Red Barber was a big league baseball announcer for 33 seasons:
1934 – 1938 Cincinnati Reds
1939 – 1953 Brooklyn Dodgers
1954 – 1966 New York Yankees
Red was one of the first great baseball voices, and fate chose him to be the very first man to do a number of things. For example, he was the first full-time broadcaster for the Reds and the Dodgers. He called the big leagues’ first night game. Historically, Barber announced the first televised games in both Major League Baseball and the National Football League. Red Barber and Mel Allen were the first two men to receive the Ford C. Frick Award and be inducted into Baseball’s Hall of Fame.
Significantly, Red was also the first one to take an analytical approach to the craft of play-by-play. He prepared for games by learning players’ background information. He studied statistics and past performances and he gave the listening audience a detailed description of exactly what was happening in a baseball game. Hence, the CD title is “Play-By-Play Pioneer.”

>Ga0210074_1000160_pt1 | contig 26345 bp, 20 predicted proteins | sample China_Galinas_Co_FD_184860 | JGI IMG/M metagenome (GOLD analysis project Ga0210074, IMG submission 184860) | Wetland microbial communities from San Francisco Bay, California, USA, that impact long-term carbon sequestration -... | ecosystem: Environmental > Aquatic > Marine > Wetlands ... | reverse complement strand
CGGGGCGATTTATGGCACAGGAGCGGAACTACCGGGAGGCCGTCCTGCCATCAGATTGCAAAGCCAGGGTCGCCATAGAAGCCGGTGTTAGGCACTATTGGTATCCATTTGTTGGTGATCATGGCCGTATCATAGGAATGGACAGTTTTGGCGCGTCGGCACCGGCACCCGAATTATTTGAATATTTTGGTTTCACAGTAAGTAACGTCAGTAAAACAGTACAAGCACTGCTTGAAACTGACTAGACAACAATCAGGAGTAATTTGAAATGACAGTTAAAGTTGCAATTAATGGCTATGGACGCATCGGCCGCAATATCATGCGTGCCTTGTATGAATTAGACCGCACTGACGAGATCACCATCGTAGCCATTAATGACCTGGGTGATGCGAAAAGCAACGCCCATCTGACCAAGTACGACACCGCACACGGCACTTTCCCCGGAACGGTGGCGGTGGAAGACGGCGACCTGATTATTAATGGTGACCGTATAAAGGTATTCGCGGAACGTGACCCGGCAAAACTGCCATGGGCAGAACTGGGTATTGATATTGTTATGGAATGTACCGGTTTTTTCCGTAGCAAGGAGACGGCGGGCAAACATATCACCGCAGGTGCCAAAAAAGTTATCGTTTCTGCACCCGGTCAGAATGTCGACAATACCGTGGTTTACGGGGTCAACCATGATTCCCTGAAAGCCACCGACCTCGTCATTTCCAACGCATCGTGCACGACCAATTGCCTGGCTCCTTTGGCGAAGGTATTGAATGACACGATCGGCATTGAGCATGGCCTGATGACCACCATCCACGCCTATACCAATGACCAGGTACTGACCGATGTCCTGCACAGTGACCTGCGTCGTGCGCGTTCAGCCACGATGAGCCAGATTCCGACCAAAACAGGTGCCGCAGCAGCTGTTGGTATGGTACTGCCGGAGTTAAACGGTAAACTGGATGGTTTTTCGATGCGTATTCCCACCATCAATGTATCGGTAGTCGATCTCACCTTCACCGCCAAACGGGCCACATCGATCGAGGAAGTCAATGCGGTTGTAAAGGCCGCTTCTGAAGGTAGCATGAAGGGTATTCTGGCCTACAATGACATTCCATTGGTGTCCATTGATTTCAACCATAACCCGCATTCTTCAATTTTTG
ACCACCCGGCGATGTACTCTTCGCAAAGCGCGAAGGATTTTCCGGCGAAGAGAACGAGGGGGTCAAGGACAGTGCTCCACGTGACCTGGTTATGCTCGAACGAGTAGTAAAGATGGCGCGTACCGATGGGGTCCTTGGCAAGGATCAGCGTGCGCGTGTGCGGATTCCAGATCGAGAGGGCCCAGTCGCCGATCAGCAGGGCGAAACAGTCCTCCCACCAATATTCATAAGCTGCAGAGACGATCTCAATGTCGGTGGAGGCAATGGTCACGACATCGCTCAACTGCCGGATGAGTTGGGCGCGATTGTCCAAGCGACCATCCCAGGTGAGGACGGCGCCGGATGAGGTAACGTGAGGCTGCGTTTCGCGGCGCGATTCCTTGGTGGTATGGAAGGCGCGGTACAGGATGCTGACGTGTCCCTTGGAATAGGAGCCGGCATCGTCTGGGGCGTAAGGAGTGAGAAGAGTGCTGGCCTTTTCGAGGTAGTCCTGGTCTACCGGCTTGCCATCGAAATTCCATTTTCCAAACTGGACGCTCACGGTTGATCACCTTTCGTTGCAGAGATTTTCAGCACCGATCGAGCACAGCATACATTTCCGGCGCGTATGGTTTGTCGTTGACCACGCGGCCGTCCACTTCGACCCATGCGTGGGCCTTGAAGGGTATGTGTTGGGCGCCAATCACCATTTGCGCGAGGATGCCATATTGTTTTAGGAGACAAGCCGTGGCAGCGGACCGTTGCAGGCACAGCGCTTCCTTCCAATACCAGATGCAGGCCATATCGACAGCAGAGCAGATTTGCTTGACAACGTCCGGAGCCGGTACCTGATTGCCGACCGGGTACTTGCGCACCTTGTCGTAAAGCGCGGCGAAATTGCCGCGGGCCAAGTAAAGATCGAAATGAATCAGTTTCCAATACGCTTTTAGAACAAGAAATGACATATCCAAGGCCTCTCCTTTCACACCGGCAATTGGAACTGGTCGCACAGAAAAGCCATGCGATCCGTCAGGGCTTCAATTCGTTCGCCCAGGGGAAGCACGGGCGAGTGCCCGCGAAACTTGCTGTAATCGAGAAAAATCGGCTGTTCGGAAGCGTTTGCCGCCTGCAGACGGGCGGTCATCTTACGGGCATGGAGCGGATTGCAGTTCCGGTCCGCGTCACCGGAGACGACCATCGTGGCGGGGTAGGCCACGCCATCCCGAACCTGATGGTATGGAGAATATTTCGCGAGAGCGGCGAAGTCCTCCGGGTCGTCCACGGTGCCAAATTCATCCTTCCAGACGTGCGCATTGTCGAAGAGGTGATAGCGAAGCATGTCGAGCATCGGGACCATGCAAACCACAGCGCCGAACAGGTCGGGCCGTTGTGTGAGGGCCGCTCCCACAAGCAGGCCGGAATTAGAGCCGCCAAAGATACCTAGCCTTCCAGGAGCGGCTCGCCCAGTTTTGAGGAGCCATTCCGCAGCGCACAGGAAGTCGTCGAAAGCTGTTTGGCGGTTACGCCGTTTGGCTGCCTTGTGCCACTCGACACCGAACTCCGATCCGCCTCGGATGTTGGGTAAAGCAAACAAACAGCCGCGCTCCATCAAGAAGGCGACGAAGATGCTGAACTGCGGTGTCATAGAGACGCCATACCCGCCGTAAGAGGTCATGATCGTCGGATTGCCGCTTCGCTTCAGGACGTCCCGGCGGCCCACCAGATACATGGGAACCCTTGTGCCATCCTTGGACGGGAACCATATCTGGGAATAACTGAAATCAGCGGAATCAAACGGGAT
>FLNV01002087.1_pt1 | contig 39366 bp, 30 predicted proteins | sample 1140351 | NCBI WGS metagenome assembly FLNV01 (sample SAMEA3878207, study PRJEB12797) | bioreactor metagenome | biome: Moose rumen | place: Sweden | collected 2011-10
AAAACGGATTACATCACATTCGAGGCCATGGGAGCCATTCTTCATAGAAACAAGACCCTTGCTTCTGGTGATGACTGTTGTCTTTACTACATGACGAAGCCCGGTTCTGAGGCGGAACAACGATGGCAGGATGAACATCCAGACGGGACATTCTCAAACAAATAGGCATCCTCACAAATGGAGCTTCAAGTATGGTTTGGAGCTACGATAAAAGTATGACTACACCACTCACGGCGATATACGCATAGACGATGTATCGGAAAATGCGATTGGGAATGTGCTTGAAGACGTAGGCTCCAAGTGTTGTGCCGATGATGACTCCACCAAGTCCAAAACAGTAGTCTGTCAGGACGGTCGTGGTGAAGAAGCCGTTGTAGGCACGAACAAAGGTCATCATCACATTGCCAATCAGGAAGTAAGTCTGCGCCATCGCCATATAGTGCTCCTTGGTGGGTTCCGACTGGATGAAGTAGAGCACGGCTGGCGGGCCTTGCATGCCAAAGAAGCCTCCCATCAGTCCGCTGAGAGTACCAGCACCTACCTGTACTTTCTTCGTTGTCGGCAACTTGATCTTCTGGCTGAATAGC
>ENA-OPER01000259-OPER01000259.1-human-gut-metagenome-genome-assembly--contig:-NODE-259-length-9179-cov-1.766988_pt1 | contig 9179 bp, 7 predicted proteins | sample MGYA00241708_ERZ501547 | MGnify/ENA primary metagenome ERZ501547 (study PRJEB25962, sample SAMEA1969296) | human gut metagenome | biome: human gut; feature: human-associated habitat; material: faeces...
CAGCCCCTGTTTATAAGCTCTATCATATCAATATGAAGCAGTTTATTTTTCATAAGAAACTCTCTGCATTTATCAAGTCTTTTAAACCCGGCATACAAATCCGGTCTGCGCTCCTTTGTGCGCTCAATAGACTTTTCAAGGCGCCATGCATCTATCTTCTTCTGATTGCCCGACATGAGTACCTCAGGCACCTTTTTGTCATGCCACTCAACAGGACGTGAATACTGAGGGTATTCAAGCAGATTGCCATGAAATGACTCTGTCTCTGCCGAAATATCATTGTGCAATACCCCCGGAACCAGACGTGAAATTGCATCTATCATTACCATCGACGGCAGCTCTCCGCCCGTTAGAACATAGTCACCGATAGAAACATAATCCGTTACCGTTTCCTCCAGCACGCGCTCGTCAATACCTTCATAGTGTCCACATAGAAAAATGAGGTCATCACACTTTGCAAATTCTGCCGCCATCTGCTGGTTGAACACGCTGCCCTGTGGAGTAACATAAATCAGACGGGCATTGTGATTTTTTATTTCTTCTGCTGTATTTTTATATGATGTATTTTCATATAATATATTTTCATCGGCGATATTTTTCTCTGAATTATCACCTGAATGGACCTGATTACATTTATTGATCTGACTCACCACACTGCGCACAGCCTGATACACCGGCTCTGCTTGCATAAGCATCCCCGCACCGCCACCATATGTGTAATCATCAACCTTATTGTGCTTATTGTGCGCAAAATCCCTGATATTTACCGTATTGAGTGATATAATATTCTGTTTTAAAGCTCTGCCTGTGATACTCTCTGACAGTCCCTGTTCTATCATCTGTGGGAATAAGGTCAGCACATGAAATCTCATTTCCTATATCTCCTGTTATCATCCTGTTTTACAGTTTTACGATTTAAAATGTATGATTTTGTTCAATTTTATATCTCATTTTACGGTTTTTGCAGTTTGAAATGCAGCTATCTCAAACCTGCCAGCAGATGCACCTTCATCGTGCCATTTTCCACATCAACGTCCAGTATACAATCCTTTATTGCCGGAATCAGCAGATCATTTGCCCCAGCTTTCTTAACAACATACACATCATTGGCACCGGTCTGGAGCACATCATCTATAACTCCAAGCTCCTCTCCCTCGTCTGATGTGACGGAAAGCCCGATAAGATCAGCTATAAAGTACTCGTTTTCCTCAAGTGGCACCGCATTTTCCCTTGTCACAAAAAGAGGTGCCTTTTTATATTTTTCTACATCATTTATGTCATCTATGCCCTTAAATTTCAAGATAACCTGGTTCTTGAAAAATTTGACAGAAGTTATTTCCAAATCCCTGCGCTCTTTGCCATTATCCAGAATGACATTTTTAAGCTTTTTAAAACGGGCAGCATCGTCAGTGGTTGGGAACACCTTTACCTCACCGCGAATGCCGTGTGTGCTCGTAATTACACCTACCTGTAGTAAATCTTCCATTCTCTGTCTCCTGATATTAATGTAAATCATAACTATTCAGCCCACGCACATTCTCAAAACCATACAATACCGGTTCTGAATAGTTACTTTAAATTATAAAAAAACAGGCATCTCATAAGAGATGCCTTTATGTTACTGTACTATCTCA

I have found some great old radio clips that I think you will love. Certainly, most sports fans have heard Barber’s famous calls of the 1947 World Series involving the heroics of players like Cookie Lavagetto and Al Gionfriddo$hellip;I have included them here.
Additionally, you will hear Red Barber at his best in calling games from the:
• 1935 World Series when Red was 27
• 1941 All-Star game featuring Ted Williams’ dramatic game-winning homerun
• 1946 Army – Notre Dame football game known as “The Game of the Century”
• 1951 NL playoff finale with Bobby Thomson hitting one of baseball’s most famous homeruns
• 1961 Yankee season when Roger Maris chased and surpassed Babe Ruth
• 1978 Hall of Fame speech, and much more!
Please enjoy “Red Barber, Play-By-Play Pioneer.”
3. Play-By-Play Pioneer
4. 1947 World Series
6. 1935 World Series
7. Fall Classics & All-Star Games
8. Catbird Seat & Eggtimer
10. Army – Notre Dame
11. Edward R. Murrow
12. Bobby Thomson